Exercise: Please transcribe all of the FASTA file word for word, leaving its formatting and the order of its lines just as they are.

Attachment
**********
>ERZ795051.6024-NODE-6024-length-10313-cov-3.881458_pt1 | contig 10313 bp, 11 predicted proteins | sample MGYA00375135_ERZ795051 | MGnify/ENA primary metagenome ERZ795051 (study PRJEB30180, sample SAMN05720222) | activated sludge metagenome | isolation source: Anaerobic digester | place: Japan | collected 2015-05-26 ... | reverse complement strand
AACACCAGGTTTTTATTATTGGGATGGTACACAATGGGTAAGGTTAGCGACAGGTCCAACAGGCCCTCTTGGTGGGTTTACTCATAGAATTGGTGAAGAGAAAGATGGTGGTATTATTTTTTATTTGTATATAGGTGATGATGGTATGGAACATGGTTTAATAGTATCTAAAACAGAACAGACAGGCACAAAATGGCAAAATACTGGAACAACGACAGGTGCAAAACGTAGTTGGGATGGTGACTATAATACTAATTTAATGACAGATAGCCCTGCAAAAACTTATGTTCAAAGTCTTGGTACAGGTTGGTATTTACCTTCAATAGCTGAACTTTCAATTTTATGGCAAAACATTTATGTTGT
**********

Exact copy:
>ERZ795051.6024-NODE-6024-length-10313-cov-3.881458_pt1 | contig 10313 bp, 11 predicted proteins | sample MGYA00375135_ERZ795051 | MGnify/ENA primary metagenome ERZ795051 (study PRJEB30180, sample SAMN05720222) | activated sludge metagenome | isolation source: Anaerobic digester | place: Japan | collected 2015-05-26 ... | reverse complement strand
AACACCAGGTTTTTATTATTGGGATGGTACACAATGGGTAAGGTTAGCGACAGGTCCAACAGGCCCTCTTGGTGGGTTTACTCATAGAATTGGTGAAGAGAAAGATGGTGGTATTATTTTTTATTTGTATATAGGTGATGATGGTATGGAACATGGTTTAATAGTATCTAAAACAGAACAGACAGGCACAAAATGGCAAAATACTGGAACAACGACAGGTGCAAAACGTAGTTGGGATGGTGACTATAATACTAATTTAATGACAGATAGCCCTGCAAAAACTTATGTTCAAAGTCTTGGTACAGGTTGGTATTTACCTTCAATAGCTGAACTTTCAATTTTATGGCAAAACATTTATGTTGT